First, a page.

Detroit’s local foods movement has been a catalyst in the [r]evolution that is rebirthing Detroit as a City of Hope. The city’s early devastation by deindustrialization provided us with the space and place to begin anew. It also challenged us to make a paradigm shift in our thinking about social justice.
Our [r]evolution began in the 1980s with African-American elders. Raised in the South, these “Gardening Angels” could see Detroit’s vacant lots not as blight but as opportunities to grow our own food and also help urban youth understand the importance of self-reliance.
In 1988, Coleman Young, Detroit’s first black mayor, unwittingly accelerated the process. Stuck in the old social democratic paradigm, in which government stimulus programs or a “New Deal” are seen as the only methods of reviving communities, he proposed a casino industry to create 50,000 jobs to reduce the crime that had made Detroit the world’s “murder capital.” When we organized Detroiters Uniting to defeat him, he challenged us to come up with an alternative.
In response, we founded Detroit Summer, a multicultural/intergenerational youth program/movement to rebuild, redefine and respirit Detroit from the ground up. Detroit Summer involved young people with elders in planting community gardens and with community residents in painting public murals. This reconnection with earth and community unleashed their imaginations to create their own bike programs for transportation and poetry workshops to express their new thoughts.
Detroit Summer also triggered the Detroit Agricultural Network. Today DAN includes more than 700 community gardens, lovingly cultivated by Detroiters of all ages, walks of life and ethnicities who share information on resources and how to preserve and market produce at quarterly potlucks and cluster centers.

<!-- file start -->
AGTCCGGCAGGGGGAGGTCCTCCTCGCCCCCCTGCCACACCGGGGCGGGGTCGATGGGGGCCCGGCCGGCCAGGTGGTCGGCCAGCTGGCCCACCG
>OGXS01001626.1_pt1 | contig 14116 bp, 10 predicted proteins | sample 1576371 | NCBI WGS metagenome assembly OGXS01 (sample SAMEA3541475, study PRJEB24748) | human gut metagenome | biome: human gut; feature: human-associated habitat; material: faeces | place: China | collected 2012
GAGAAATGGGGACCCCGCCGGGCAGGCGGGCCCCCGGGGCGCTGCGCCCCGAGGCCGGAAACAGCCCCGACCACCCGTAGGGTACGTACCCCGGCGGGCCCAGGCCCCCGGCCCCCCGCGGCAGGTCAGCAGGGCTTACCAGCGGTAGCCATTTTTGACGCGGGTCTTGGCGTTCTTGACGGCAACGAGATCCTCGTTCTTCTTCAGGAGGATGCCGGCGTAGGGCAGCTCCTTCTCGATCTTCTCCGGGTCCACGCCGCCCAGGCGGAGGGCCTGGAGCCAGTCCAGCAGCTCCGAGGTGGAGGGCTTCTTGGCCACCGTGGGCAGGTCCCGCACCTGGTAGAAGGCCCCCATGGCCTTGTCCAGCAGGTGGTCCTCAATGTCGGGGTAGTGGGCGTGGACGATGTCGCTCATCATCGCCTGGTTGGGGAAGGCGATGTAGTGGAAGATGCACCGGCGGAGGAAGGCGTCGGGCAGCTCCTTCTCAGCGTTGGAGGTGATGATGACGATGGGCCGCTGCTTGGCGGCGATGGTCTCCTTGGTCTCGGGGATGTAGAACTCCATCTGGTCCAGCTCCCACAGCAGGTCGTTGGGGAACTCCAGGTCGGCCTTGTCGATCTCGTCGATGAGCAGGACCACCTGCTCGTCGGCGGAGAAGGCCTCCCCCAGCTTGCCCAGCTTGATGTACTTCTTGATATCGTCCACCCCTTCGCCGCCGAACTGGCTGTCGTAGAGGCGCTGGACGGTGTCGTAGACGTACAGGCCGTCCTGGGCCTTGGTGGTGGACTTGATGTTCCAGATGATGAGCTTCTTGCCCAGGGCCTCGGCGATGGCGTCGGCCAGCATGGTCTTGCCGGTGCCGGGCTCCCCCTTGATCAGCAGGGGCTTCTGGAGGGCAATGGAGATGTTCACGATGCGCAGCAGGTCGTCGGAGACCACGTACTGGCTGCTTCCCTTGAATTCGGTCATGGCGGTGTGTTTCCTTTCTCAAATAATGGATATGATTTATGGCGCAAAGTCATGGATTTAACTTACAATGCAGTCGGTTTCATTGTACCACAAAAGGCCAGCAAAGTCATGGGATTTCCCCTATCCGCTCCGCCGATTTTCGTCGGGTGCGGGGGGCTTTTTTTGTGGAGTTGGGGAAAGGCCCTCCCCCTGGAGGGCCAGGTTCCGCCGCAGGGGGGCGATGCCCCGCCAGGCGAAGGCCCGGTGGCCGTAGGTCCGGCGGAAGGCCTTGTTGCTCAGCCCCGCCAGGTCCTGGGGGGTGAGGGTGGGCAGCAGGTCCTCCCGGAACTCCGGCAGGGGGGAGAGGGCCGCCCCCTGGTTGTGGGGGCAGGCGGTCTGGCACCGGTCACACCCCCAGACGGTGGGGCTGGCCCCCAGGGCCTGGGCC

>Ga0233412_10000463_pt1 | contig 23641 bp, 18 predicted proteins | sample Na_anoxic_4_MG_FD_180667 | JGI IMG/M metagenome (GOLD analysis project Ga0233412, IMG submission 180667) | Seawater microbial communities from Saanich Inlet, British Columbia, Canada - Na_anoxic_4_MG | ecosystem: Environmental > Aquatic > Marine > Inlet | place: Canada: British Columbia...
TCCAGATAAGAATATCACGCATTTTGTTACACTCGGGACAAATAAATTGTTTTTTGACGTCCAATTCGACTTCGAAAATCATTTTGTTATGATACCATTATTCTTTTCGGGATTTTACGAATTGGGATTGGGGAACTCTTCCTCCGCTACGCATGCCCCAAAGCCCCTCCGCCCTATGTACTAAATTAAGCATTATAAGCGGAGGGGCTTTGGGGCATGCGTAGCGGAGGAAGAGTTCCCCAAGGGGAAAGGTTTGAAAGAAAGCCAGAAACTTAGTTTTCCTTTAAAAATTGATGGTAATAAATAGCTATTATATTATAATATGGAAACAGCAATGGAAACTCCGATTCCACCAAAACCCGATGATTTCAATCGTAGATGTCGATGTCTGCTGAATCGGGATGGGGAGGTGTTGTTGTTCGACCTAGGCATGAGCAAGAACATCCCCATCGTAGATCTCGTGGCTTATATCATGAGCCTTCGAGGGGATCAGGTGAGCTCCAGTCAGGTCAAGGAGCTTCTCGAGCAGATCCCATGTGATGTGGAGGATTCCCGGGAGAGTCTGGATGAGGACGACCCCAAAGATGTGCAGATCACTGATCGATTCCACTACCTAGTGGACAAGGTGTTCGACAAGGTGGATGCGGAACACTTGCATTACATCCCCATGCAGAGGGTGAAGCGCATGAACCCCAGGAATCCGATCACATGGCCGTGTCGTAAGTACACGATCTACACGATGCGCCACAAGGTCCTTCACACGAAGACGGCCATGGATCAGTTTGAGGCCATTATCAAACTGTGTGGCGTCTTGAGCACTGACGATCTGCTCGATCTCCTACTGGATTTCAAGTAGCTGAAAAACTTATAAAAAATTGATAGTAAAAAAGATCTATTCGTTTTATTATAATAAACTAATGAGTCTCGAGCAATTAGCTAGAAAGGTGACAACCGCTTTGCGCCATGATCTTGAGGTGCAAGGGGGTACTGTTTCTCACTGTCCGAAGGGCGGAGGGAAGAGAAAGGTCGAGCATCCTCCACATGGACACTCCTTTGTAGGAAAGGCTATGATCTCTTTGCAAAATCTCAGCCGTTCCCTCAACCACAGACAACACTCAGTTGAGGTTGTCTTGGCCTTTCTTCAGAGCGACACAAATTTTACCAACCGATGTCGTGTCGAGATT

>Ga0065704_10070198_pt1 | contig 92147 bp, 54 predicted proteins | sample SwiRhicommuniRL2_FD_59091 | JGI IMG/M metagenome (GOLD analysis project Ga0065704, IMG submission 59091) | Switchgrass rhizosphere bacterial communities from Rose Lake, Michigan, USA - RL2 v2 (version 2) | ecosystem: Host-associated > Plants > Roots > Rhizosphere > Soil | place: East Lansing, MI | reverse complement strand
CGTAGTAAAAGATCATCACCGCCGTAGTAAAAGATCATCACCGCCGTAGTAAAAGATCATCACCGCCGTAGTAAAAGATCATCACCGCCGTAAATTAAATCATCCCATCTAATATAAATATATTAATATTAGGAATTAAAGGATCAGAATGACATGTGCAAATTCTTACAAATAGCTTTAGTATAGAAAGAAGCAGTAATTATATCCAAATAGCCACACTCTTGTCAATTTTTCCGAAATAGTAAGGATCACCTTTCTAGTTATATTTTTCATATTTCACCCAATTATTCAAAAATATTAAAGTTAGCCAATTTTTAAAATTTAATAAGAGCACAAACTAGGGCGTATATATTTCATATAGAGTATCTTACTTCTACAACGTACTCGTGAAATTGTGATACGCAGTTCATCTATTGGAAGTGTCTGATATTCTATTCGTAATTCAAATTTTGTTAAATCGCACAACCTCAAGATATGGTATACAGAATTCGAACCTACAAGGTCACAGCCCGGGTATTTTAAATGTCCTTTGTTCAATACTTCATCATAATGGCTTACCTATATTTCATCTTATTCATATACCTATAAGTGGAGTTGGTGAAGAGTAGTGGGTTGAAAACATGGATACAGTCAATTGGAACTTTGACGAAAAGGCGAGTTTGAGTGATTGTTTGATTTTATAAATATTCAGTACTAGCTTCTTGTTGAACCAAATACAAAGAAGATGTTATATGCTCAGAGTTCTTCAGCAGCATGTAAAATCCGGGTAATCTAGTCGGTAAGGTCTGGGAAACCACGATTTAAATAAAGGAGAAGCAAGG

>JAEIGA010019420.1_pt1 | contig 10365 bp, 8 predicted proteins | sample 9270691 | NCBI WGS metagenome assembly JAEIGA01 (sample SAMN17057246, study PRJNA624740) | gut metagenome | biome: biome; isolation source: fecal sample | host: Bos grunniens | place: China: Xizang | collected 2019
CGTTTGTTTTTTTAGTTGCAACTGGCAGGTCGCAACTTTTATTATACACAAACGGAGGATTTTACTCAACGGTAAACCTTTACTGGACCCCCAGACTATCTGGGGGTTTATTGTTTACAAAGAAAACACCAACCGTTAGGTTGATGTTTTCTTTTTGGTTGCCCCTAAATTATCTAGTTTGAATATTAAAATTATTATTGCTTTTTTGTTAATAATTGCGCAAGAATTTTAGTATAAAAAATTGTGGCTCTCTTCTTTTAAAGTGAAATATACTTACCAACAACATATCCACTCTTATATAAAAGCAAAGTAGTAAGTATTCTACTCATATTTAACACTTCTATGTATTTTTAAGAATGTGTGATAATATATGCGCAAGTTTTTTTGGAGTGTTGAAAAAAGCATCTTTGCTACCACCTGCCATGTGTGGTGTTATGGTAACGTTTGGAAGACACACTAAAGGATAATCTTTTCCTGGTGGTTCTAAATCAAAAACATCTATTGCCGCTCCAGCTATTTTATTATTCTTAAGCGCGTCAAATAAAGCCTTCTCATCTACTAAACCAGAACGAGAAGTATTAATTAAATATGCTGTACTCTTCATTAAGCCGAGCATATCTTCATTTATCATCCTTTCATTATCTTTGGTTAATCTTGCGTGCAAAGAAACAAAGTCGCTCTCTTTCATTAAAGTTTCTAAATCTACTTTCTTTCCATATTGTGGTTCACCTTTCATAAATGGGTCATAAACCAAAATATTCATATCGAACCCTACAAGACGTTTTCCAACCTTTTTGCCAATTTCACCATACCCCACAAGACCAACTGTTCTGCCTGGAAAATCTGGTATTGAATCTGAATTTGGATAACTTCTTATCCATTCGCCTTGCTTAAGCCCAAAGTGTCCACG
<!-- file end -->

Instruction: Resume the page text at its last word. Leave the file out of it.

Slowly but surely, this [r]evolution is transforming Detroit and Detroiters. It reduces neighborhood blight, reconnects children and adults, and provides a community base for economic development. It also helps us redefine education in a city whose schools have become pipelines to prison because they still adhere to the top-down factory model created a hundred years ago in the heyday of industrialization.
For example, at Romanowski Park in southwest Detroit, public schools collaborate with groups such as Greening of Detroit, MSU Extension, Capuchin Soup Kitchen, and American Indian Health and Family Services on a minifarm/garden project that provides increased access to fresh produce and educates youth and the local community in sustainable agricultural practices.
On the near west side, a two-acre farm is operated by Malik Yakini, who chairs the Detroit Black Community Food Security Network. The network seeks to empower the black majority in Detroit, who are mainly food consumers rather than producers and distributors.
Earthworks, on the east side not far from the Boggs Center, was founded by Capuchin monks to supply produce for their soup kitchen, where the poor, homeless, ex-prisoners and addicted come for a hot meal. Now it is also a community-building program that strives to develop the self-reliance and citizenship of soup kitchen regulars by engaging them in activities that improve the ability of all community residents to obtain a safe, culturally acceptable, nutritionally adequate diet.
Every August DAN conducts a garden tour. After one tour, an urban planner friend described the local foods movement as the “Quiet Revolution, a revolution for self-determination taking place quietly in Detroit. ”
To become part of this [r]evolution, come to the second US Social Forum in Detroit, June 22-26, 2010, and help build greenhouses.
Also in This Forum
Alice Waters: A Healthy Constitution
Dan Barber: Why Cooking Matters
Dave Murphy: An American Right to Food
LaDonna Redmond: Food is Freedom